This grasshopper, I mean—
the one who has flung herself out of the grass,
the one who is eating sugar out of my hand,
who is moving her jaws back and forth instead of up and down—
who is gazing around with her enormous and complicated eyes.
Now she lifts her pale forearms and thoroughly washes her face.
Now she snaps her wings open, and floats away.
I don’t know exactly what a prayer is.
I do know how to pay attention, how to fall down
into the grass, how to kneel down in the grass,
how to be idle and blessed, how to stroll through the fields,
which is what I have been doing all day.
Tell me, what else should I have done?
Doesn’t everything die at last, and too soon?
Tell me, what is it you plan to do
with your one wild and precious life?

grasshopper female


Lynda Hull remembers Florida’s mosquitoes and cicadas, the unraveling of love, and her mixed memories of her parents.

Insect Life of Florida

In those days I thought their endless thrum
was the great wheel that turned the days, the nights.
In the throats of hibiscus and oleander

I’d see them clustered yellow, blue, their shells
enameled hard as the sky before the rain.
All that summer, my second, from city

to city my young father drove the black coupe
through humid mornings I’d wake to like fever
parceled between luggage and sample goods.

Afternoons, showers drummed the roof,
my parents silent for hours. Even then I knew
something of love was cruel, was distant.

Mother leaned over the seat to me, the orchid
Father’d pinned in her hair shriveled
to a purple fist. A necklace of shells

coiled her throat, moving a little as she
murmured of alligators that float the rivers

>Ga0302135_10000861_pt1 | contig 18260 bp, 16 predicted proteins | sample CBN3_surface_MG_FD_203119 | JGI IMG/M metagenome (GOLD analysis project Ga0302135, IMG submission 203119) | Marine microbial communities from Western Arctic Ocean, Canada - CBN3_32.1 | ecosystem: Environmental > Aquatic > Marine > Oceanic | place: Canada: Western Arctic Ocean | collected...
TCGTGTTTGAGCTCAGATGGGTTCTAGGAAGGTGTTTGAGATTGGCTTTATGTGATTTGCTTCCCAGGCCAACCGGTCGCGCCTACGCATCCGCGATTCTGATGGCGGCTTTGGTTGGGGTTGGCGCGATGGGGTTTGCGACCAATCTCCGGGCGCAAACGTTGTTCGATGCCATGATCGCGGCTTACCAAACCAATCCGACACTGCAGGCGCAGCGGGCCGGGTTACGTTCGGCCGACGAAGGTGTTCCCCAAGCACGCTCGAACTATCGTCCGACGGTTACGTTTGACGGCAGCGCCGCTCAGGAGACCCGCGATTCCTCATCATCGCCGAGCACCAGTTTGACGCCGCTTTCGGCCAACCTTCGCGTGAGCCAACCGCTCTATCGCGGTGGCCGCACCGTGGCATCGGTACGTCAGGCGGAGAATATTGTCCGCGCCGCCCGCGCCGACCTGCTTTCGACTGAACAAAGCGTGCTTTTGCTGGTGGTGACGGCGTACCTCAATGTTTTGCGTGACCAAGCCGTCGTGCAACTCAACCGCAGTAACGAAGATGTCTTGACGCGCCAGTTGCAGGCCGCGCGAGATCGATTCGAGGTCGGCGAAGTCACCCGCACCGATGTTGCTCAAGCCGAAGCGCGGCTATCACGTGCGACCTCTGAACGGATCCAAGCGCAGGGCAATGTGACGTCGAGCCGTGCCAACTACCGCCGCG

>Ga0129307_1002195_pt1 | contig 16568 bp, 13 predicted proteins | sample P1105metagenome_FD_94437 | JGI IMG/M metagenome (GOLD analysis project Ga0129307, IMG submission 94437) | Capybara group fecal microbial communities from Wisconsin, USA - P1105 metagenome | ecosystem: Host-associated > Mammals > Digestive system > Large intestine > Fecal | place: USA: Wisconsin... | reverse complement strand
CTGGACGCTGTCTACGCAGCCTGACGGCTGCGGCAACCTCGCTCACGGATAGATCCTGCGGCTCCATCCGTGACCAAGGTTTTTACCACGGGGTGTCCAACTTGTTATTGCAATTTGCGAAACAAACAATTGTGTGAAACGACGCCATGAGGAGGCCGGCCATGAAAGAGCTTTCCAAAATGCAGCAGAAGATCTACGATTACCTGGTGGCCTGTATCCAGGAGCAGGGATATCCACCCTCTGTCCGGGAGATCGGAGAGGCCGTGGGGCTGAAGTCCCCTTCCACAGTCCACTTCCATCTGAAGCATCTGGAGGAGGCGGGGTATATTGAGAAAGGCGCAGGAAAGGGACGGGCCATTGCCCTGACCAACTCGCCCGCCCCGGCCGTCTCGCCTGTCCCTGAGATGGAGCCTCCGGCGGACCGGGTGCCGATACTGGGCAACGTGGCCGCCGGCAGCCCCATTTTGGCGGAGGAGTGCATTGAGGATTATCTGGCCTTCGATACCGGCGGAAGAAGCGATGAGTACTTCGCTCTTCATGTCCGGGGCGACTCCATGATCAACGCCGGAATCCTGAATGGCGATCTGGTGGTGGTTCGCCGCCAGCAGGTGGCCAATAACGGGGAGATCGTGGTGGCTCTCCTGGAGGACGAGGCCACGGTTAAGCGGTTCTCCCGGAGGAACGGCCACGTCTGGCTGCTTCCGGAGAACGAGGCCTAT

able to swallow a child whole, of mosquitoes

whose bite would make you sleep a thousand years.egret in reeds
And always the trance of blacktop shimmering
through swamps with names like incantations—

Okeefenokee, where Father held my hand
and pointed to an egret’s flight unfolding
white above swamp reeds that sang with insects

until I was lost, until I was part
of the singing, their thousand wings gauze
on my body, tattooing my skin.

Father rocked me later by the water,
the motel balcony, singing calypso
with the Jamaican radio. The lyrics

a net over the sea, its lesson
of desire and repetition. Lizards flashed
over his shoes, over the rail

where the citronella burned merging our
shadows — Father’s face floating over mine
in the black changing sound

of night, the enormous Florida night,
metallic with cicadas, musical
and dangerous as the human heart.

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ON THIS DAY: June 14, 2018

June 14th is

National Bourbon Day

International Bath Day *

Strawberry Shortcake Day

UN World Blood Donor Day *

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MORE! Charles Babbage, Margaret Bourke-White and Archimedes, click

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ON THIS DAY: June 13, 2018

June 13th is

International Albinism Awareness Day *

Cupcake Lover’s Day

Random Acts of Light Day *

Sewing Machine Day *

Weed Your Garden Day

Kitchen Klutzes of America Day